HP Pavillion 9500 laptop
MS Outlook 2003 (along with Office 2003)
Parker Climbs on his SOAPBOX
God do I hate Microsoft.
Smite Bill Gates and his whole concept… it’s like back in the early 1900s when we in the USA used child labor …
So a kid graduates college as a ‘developer’ and MSFT snatches him up (which sounds horrible if you know that on Wall Street, they call Microsoft “Mister Softee) … anyway so… inexperienced software developer gets to write bloatware (aka code) for MS… and SURPRISE SURPRISE there are bugs.
There are LOTS of bugs. They even purposefully put “easter eggs” into the software.
There will always be lots of bugs because they don’t want to pay more money for more experienced programmers.
Anyway … so one has to resort to finding out how to FIX their own bugs… which is where a good google search comes in.
Parker steps off of his SOAPBOX
So, here’s the solution:
FOUND THE ANSWER … and i added a few steps for those LESS knowledgeable
The following posted from http://www.howto-outlook.com/faq/securetemp.htm
Error opening attachments / Cleaning out the Temporary Outlook Files folder
When opening an attachment directly from within Outlook you could get an
error message saying that it can’t create the file and to that you need check
the permissions on the folder you want to save it in. In most cases the
permissions on the folder isn’t the issue but the fact that the folder is
“full”. When you open an attachment directly from within Outlook it will
first save a copy to a subfolder of the Temporary Internet Files folder.
Cleaning out the folder will solve the issue.
Unfortunately this is easier said than done. The subfolder name Outlook
creates (on installation of Outlook) in the Temporary Internet Files folder
is quite random. It always starts with OLK but is followed by 2 random
numbers or letters. Also by default you cannot simply browse to the folder to
clean it out. Getting to the Temporary Outlook Folder can still be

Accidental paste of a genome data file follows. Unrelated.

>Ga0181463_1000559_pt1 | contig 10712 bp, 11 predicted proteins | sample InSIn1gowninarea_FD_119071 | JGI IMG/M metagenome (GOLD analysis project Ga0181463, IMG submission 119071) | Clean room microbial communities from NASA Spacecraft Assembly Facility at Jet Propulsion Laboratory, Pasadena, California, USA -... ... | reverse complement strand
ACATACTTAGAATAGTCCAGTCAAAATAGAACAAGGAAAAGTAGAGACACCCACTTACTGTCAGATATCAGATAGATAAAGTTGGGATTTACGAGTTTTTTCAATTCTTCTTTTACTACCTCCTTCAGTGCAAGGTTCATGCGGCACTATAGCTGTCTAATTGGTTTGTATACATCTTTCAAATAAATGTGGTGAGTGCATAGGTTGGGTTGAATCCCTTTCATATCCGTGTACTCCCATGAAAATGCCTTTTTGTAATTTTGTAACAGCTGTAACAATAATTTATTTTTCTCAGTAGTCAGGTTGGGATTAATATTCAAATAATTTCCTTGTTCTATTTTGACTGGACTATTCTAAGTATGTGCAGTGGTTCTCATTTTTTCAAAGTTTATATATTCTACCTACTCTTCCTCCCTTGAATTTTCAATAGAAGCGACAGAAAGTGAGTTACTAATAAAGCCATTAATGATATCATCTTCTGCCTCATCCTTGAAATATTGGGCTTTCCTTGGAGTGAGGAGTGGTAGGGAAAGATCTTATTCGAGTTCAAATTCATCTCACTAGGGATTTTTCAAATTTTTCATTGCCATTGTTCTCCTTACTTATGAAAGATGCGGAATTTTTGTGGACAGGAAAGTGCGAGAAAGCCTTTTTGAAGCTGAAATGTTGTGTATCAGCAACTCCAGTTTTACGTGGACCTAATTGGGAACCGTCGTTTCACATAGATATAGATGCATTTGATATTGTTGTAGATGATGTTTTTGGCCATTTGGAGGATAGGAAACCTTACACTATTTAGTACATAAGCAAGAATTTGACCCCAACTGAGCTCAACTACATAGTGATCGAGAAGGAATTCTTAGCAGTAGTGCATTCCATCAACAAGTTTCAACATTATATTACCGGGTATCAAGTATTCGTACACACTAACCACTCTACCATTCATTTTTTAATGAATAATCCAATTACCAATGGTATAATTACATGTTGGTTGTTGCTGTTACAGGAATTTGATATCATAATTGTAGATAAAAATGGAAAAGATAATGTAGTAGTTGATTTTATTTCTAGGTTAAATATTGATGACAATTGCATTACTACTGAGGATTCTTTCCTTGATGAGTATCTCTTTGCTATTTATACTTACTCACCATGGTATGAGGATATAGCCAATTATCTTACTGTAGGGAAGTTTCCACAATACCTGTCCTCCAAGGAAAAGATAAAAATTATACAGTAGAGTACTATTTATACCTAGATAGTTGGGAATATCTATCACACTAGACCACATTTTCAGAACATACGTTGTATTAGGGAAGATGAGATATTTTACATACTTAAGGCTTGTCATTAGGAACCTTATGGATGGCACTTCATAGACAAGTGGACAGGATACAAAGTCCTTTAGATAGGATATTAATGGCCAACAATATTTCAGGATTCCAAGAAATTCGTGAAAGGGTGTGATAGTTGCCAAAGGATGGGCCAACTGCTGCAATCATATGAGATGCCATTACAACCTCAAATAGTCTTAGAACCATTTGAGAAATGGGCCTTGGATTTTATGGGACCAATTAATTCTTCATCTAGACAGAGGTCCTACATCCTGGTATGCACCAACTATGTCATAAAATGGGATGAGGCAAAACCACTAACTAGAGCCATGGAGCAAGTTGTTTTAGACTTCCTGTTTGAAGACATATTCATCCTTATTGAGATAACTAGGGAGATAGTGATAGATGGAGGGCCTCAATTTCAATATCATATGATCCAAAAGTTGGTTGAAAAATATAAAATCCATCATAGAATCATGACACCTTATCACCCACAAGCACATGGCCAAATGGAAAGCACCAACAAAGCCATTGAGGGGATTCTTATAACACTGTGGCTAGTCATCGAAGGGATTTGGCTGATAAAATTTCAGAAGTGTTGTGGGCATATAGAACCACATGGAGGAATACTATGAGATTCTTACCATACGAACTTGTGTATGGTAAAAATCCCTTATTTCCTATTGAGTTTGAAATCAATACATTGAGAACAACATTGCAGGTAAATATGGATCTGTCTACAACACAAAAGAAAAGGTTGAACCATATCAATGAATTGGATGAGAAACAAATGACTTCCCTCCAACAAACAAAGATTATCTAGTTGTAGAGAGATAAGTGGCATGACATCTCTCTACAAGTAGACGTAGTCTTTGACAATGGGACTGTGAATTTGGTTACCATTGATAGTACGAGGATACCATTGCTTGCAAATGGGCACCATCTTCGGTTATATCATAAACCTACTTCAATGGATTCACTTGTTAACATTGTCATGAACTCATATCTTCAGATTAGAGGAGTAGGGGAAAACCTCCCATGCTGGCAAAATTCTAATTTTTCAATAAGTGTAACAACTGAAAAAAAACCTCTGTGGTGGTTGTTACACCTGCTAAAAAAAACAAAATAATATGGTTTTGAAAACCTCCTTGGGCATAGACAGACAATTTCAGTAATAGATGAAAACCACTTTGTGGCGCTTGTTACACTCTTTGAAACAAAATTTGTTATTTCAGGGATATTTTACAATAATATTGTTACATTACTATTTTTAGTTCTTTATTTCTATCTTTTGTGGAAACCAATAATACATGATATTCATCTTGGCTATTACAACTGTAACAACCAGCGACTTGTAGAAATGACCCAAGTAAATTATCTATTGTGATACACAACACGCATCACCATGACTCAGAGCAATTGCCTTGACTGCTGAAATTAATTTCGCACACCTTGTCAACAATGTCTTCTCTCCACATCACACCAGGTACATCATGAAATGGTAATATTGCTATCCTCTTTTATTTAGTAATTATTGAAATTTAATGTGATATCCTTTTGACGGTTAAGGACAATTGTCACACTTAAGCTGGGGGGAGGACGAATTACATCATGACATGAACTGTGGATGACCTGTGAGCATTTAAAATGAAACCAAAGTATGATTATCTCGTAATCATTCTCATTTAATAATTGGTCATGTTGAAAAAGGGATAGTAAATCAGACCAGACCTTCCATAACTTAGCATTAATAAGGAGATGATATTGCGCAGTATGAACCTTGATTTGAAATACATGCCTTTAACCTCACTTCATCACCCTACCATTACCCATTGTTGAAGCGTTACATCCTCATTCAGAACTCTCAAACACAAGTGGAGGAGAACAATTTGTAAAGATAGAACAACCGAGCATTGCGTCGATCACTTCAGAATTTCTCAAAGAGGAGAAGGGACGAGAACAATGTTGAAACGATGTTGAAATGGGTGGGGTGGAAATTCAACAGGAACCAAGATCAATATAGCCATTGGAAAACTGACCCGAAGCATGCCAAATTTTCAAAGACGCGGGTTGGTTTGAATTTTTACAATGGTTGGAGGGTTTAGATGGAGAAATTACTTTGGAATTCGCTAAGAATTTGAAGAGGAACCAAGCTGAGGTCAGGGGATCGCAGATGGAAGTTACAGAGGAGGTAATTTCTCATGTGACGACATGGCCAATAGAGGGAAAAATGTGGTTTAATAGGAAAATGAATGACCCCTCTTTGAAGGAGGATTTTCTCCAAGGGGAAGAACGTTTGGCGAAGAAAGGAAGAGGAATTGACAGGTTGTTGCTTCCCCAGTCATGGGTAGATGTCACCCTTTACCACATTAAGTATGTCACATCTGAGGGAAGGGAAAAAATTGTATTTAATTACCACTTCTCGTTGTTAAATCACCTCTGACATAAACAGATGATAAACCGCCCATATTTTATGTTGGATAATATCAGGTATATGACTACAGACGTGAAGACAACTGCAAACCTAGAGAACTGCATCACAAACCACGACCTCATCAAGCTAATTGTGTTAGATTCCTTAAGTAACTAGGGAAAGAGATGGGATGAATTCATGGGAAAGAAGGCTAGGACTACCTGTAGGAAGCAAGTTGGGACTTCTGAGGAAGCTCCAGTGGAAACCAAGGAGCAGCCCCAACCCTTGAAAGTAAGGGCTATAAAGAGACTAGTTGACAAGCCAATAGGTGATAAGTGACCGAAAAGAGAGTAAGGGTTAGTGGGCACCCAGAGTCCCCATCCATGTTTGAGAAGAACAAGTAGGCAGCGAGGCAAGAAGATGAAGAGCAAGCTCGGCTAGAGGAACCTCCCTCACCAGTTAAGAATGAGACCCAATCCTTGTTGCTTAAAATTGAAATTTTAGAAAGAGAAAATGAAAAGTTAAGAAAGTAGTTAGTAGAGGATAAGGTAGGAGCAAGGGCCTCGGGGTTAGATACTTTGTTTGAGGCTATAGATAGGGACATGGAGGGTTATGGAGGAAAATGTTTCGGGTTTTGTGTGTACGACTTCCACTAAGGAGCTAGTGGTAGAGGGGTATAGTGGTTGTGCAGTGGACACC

accomplished in 2 easy steps though.
Step 1: Locate the folder
The folder location is stored in the registry in the following key;
Outlook 97 HKEY_CURRENT_USER\Software\Microsoft\Office\8.0\Outlook\Security
Outlook 98 HKEY_CURRENT_USER\Software\Microsoft\Office\8.5\Outlook\Security
Outlook 2000 HKEY_CURRENT_USER\Software\Microsoft\Office\9.0\Outlook\Security
Step 2: Get to the folder
1. Open the OutlookSecureTempFolder registry key from the location
provided in Step 1.
2. Copy the path from the key.
3. Open Explorer
4. Paste the address in the Address Bar and press Enter
//// NOW MORE INSTRUCTIONS FROM ME \\\\
If you don’t know how to get into your registry … then BE CAREFUL. It’ is the BRAIN of your machine… so if you screw up … you’re going to lose more than you wanted.
a) To start the registry editor … Press the WINDOWS key (on the bottom
left of the keyboard) and the R key at the same time.
b) type “regedit” without the quotation marks.
c) find the registry key
d) when you SEE the registry key, DOUBLE click on the key
e) highlight the whole path … it’ll be like C:\…….
f) CTL A to select ALL
g) CTL C to copy
h) close the key
i) close the REGEDIT application
j) press Windows Key + E at the same time
k) in the address bar, press CTL V to paste
L) highlight everything in the directory
IT worked for me.
And a comment from the peanut gallery after my post:
It would be easier to just use the OutlookTools utility listed at the bottom
of the page you cite. That way there’s no messing with the registry.
To which I replied:
Brian: Good point. To be honest:
a) I thought that the Outlook Tools link was some sort of promotion – pay
$dd.cc amount and use the free tool
b) I’d rather do my own hunting than run someone else’s script against my PC
(especially the registry).
If it works, and saves the hassle of digging thru the registry hive … sweet.
Thanks for pointing it out.
Do whatever you like.
Me, the old fashioned way – as long as you follow the right steps – works and you don’t have to run some random dude’s code on your PC’s brain.
My one and a half cents – in case you haven’t heard, the dollar is mimicing a Banana Republic’s decline in value.
Peace, or piece. Whatever floats your boat, and you have on hand.